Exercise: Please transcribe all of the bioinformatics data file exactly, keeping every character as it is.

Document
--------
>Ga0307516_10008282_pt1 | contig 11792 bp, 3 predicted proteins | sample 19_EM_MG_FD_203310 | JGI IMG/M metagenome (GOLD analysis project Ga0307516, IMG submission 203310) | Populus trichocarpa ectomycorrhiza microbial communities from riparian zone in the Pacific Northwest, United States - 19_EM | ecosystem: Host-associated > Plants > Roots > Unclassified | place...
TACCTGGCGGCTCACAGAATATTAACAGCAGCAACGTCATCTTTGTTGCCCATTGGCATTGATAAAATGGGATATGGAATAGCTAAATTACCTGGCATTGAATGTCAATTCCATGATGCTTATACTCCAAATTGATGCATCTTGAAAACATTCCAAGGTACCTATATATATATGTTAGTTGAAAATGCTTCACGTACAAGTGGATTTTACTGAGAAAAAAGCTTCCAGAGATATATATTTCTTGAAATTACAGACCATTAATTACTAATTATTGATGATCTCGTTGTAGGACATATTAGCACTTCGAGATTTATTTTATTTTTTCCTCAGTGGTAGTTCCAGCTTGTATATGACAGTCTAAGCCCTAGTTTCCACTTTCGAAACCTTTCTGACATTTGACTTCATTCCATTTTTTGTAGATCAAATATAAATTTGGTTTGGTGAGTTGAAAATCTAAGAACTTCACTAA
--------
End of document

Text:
>Ga0307516_10008282_pt1 | contig 11792 bp, 3 predicted proteins | sample 19_EM_MG_FD_203310 | JGI IMG/M metagenome (GOLD analysis project Ga0307516, IMG submission 203310) | Populus trichocarpa ectomycorrhiza microbial communities from riparian zone in the Pacific Northwest, United States - 19_EM | ecosystem: Host-associated > Plants > Roots > Unclassified | place...
TACCTGGCGGCTCACAGAATATTAACAGCAGCAACGTCATCTTTGTTGCCCATTGGCATTGATAAAATGGGATATGGAATAGCTAAATTACCTGGCATTGAATGTCAATTCCATGATGCTTATACTCCAAATTGATGCATCTTGAAAACATTCCAAGGTACCTATATATATATGTTAGTTGAAAATGCTTCACGTACAAGTGGATTTTACTGAGAAAAAAGCTTCCAGAGATATATATTTCTTGAAATTACAGACCATTAATTACTAATTATTGATGATCTCGTTGTAGGACATATTAGCACTTCGAGATTTATTTTATTTTTTCCTCAGTGGTAGTTCCAGCTTGTATATGACAGTCTAAGCCCTAGTTTCCACTTTCGAAACCTTTCTGACATTTGACTTCATTCCATTTTTTGTAGATCAAATATAAATTTGGTTTGGTGAGTTGAAAATCTAAGAACTTCACTAA